An intramembrane sensory circuit monitors sortase A-mediated processing of streptococcal adhesins

Jeffrey W. Hall, Bruno P. Lima, Gaetan G. Herbomel, Tata Gopinath, Le Anna McDonald, Michael T. Shyne, John K. Lee, Jens Kreth, Karen F. Ross, Gianluigi Veglia, Mark C. Herzberg

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Bacterial adhesins mediate adhesion to substrates and biofilm formation. Adhesins of the LPXTG family are posttranslationally processed by the cell membrane-localized peptidase sortase A, which cleaves the LPXTG motif. This generates a short C-terminal peptide (C-pep) that remains in the cell membrane, whereas the mature adhesin is incorporated into the cell wall. Genes encoding adhesins of the oral bacterium Streptococcus gordonii were differentially expressed depending on whether the bacteria were isolated from saliva or dental plaque and appeared to be coordinately regulated. Deletion of sspA and sspB (sspAB), both of which encode LPXTG-containing adhesins, unexpectedly enhanced adhesion and biofilm formation. C-peps produced from a model LPXTG-containing adhesin localized to the cell membrane and bound to and inhibited the intramembrane sensor histidine kinase SGO_1180, thus preventing activation of the cognate response regulator SGO_1181. The absence of SspAB C-peps induced the expression of the scaCBA operon encoding the lipoprotein adhesin ScaA, which was sufficient to preserve and even enhance biofilm formation. This C-pep-driven regulatory circuit also exists in pathogenic streptococci and is likely conserved among Gram-positive bacteria. This quality control mechanism ensures that the bacteria can form biofilms under diverse environmental conditions and may play a role in optimizing adhesion and biofilm formation.

Original languageEnglish (US)
Article numbereaas9941
JournalScience signaling
Issue number580
StatePublished - May 7 2019

Bibliographical note

Funding Information:
We thank A. P. Caldwell for studies on the cotranscription of pavB-1180-1181. Appreciation is extended to H. Jenkinson, University of Bristol, for providing wild-type S. gordonii DL1 and J. Merritt, Oregon Health Sciences University, for helpful discussions about construction of the pJHMD1 mutagenesis cassette. We thank B. D. Guenther for identification of potential S. gordonii HKs and J. Abrahante of the University of Minnesota Genomics Center for expert assistance with next-generation transcriptomics analyses. We extend appreciation to G. Dunny of the Department of Microbiology and Immunology at the University of Minnesota for advice about the conduct of this study and the writing of this manuscript. We also thank the former and current members of the Herzberg and Svenstater labs (Malmö University) for their critical reading and feedback on this manuscript. Funding: This work was supported by National Institute of Dental and Craniofacial Research grants 1R01DE02561801A1 (to M.C.H.), T90DE0227232 and F32DE02578 (to J.W.H.), 1K08DE027705-01A1 (to B.P.L.), and GM 64742 (to G.V.); the University of Minnesota Summer Dental Student Research Fellowship Program (to Alita Caldwell); and the NIDCR-NIH intramural program (to G.G.H.). The NMR experiments were carried out at the Minnesota NMR Center. The transcriptomics analysis was completed at the University of Minnesota Genomics Center. Support to M.C.H. is also acknowledged from the University of Minnesota Office of the Vice President for Research and the School of Dentistry. Author contributions: J.W.H. constructed virtually all of the mutants reported, designed and executed experiments, analyzed data, and drafted the manuscript. G.G.H. performed SIM studies. B.P.L. performed in vivo studies of adhesin expression on S. gordonii. J.K.L. designed and executed the purification scheme for SspA C-pep and SGO_1180 and incorporation into lipid vesicles. T.G. and L.M. executed NMR studies. M.T.S. supervised and reviewed the statistical analysis. J.K. performed the early studies showing that C-pep complements loss of corresponding adhesins and edited the manuscript. K.F.R. designed experiments, analyzed data, and edited the manuscript. G.V. designed and supervised NMR experiments, analyzed data, and contributed to the writing of the manuscript. M.C.H. developed the hypothesis, analyzed data, contributed to the writing and editing of the manuscript, and directed the project. Competing interests: The authors declare that they have no competing interests. Data and materials availability: All data needed to evaluate the conclusions in the paper are present in the paper or the Supplementary Materials.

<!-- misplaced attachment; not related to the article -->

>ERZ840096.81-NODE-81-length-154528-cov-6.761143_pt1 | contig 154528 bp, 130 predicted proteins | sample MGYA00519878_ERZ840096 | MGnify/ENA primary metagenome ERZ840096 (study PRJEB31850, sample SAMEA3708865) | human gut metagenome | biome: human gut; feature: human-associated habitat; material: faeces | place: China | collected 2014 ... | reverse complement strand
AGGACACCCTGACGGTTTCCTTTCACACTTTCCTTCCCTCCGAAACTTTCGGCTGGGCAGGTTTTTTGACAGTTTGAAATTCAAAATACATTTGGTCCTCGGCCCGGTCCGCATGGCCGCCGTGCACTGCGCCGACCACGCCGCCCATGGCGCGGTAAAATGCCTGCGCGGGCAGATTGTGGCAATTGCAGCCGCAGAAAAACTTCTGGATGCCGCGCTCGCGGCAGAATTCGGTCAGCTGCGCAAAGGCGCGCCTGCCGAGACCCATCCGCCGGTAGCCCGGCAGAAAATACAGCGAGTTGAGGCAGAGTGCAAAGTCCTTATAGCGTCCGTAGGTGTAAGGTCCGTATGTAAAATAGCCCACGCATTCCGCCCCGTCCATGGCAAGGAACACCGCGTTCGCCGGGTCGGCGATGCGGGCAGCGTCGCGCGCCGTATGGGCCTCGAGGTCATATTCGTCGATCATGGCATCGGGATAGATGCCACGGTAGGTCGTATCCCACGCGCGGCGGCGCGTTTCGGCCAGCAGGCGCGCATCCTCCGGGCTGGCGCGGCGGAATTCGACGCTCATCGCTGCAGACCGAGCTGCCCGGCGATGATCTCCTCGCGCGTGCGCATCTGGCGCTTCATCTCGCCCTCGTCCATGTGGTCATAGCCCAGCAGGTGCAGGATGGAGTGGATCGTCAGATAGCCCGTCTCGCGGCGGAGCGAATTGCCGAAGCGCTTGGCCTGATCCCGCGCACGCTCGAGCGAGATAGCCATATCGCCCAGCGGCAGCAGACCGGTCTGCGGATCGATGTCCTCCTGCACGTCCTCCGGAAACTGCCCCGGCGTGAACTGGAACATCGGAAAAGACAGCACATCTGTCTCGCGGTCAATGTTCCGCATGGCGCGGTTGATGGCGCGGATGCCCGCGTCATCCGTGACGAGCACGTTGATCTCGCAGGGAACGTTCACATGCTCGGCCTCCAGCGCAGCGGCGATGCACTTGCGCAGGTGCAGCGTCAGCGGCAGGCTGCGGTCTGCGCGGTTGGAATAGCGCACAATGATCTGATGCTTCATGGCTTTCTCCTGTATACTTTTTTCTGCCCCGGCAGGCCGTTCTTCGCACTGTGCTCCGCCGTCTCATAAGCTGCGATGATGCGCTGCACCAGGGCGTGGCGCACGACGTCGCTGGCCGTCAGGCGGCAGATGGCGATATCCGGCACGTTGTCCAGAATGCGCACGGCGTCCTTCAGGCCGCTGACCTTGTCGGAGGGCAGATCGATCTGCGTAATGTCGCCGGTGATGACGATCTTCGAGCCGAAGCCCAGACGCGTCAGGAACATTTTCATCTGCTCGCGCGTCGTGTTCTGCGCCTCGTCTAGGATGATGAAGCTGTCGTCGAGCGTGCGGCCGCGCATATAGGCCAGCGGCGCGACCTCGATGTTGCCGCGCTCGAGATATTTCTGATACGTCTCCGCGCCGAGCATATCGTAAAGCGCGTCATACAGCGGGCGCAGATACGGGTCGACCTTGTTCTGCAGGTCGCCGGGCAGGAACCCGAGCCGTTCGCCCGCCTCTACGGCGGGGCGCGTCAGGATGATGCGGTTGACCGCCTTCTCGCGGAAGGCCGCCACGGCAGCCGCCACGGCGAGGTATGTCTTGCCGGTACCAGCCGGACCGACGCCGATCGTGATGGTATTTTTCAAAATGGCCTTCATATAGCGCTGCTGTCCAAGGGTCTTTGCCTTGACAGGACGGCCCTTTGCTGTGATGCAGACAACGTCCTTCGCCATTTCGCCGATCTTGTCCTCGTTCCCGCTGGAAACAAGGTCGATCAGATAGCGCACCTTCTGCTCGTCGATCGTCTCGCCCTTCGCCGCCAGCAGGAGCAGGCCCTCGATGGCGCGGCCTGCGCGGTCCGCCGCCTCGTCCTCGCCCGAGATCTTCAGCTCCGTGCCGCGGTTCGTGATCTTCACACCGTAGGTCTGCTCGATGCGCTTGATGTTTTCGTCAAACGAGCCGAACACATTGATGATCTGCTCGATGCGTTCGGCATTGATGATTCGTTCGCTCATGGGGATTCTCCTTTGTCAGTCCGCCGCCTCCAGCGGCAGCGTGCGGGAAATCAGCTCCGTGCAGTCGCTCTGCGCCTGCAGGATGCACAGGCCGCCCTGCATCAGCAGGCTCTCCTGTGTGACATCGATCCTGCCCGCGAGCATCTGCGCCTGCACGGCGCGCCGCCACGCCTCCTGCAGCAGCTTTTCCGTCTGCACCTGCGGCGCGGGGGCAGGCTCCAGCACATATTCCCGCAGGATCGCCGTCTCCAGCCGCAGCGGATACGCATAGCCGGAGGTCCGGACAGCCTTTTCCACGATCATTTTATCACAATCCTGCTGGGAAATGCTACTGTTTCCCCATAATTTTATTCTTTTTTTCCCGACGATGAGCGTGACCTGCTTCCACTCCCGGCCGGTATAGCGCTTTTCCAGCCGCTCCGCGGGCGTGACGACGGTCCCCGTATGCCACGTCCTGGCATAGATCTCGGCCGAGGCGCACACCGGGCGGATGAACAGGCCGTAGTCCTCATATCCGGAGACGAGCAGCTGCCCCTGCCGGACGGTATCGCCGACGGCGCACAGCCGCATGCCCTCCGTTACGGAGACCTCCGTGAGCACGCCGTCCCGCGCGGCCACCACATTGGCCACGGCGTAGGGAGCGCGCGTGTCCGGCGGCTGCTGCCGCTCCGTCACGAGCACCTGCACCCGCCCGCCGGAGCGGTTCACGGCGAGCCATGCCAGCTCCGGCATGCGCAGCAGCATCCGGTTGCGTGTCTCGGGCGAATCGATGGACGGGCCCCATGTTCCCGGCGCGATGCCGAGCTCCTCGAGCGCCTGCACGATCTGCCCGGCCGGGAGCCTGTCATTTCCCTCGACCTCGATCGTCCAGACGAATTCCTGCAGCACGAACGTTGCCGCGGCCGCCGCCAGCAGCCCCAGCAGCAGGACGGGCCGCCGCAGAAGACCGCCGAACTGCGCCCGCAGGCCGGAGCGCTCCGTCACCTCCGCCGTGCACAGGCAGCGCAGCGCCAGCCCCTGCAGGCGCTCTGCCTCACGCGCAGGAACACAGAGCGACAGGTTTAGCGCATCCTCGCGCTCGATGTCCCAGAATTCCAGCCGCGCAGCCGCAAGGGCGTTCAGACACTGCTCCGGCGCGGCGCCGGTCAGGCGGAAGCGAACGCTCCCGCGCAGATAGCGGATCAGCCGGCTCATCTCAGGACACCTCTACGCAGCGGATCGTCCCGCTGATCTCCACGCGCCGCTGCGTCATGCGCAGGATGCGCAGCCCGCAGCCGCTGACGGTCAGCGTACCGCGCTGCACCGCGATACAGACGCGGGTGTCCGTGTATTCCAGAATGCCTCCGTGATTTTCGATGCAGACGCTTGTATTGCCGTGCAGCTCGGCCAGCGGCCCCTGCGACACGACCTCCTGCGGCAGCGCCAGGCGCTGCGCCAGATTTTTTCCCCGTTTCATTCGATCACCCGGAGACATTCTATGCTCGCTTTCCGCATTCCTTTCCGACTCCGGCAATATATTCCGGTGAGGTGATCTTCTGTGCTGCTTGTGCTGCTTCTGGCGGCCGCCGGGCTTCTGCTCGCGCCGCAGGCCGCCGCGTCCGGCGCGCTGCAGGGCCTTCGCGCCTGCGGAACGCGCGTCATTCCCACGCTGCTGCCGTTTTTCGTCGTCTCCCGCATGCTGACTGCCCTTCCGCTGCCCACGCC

Publisher Copyright:
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